Der Triumph der Empfindsamkeit (The Triumph of Sensibility) is a highly ingenious satire of Goethe's own imitators, and inclines to the arbitrary comic, and the fancifully symbolical of Aristophanes, but a modest Aristophanes in good company and at court. At a much earlier period Goethe had, in some of his merry tales and carnival plays, completely appropriated the manner of our honest Hans Sachs.

In all these transformations we distinctly recognize the same free and powerful poetical spirit, to which we may safely apply the Homeric lines on Proteus:

All' aetoi protista leon genet' aeugeneios— Pineto d' aegron aedor, kai dendreon uphipertaelon. Odyss. lib. iv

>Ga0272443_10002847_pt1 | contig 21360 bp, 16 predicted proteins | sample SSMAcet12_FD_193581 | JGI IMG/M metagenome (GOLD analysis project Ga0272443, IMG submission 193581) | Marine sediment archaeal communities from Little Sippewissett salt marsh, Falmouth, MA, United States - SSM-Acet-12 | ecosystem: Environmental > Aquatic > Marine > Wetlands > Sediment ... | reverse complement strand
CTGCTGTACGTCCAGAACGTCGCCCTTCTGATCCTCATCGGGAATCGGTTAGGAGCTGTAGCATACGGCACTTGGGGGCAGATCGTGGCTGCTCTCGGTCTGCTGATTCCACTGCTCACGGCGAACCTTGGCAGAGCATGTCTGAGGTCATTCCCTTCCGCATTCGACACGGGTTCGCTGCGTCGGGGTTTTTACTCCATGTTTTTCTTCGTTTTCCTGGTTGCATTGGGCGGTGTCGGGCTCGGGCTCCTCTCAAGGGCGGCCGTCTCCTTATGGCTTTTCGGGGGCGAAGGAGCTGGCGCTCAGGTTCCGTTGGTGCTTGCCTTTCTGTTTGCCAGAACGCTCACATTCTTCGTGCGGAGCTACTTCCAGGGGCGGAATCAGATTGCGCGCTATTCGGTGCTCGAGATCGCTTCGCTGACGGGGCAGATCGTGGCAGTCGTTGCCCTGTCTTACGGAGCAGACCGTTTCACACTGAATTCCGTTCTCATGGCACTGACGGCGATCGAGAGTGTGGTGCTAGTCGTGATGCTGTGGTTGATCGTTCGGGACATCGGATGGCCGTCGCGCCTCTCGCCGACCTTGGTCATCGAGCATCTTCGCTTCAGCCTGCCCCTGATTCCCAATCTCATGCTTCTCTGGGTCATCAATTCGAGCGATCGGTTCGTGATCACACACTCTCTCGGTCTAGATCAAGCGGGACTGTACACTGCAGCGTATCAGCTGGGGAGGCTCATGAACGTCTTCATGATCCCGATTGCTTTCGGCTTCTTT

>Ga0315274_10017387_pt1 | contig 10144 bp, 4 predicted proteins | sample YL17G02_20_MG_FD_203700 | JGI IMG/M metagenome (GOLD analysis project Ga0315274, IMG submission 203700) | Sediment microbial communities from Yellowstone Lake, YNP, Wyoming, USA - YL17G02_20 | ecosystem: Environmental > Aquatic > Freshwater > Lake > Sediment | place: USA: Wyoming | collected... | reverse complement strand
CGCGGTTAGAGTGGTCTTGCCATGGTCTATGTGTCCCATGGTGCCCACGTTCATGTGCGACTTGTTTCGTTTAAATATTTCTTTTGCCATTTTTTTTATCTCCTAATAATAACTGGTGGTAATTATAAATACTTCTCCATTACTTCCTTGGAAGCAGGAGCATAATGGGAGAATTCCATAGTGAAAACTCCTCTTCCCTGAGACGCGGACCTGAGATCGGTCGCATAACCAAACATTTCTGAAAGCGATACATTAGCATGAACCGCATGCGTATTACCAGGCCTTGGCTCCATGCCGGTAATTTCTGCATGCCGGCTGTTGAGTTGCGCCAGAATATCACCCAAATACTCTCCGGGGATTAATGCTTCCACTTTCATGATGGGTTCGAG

A lion now, he curls a surgy mane; Here from our strict embrace a stream he glides, And last, sublime his stately growth he rears, A tree, and well-dissembled foliage wears.—POPE. [Footnote: I have here quoted the translation of Pope, though nothing can well be more vapid and more unlike the original, which is literally, "First, he became a lion with a huge mane—and then flowing water; and a tree with lofty foliage."—It would not, perhaps, be advisable to recur to our earliest mode of classical translation, line for line, and nearly word for word; but when German Literature shall be better known in England, it will be seen from the masterly versions of Voss and Schlegel, that without diluting by idle epithets one line into three, as in the above example, it is still possible to combine fidelity with spirit. The German translation quoted by Mr. Schlegel runs, Erstlich ward er ein Leu mit frchterlich rollender Mhne, Floss dann als Wasser dahin, und rauscht' als Baum in den Wolken. —TRANS.]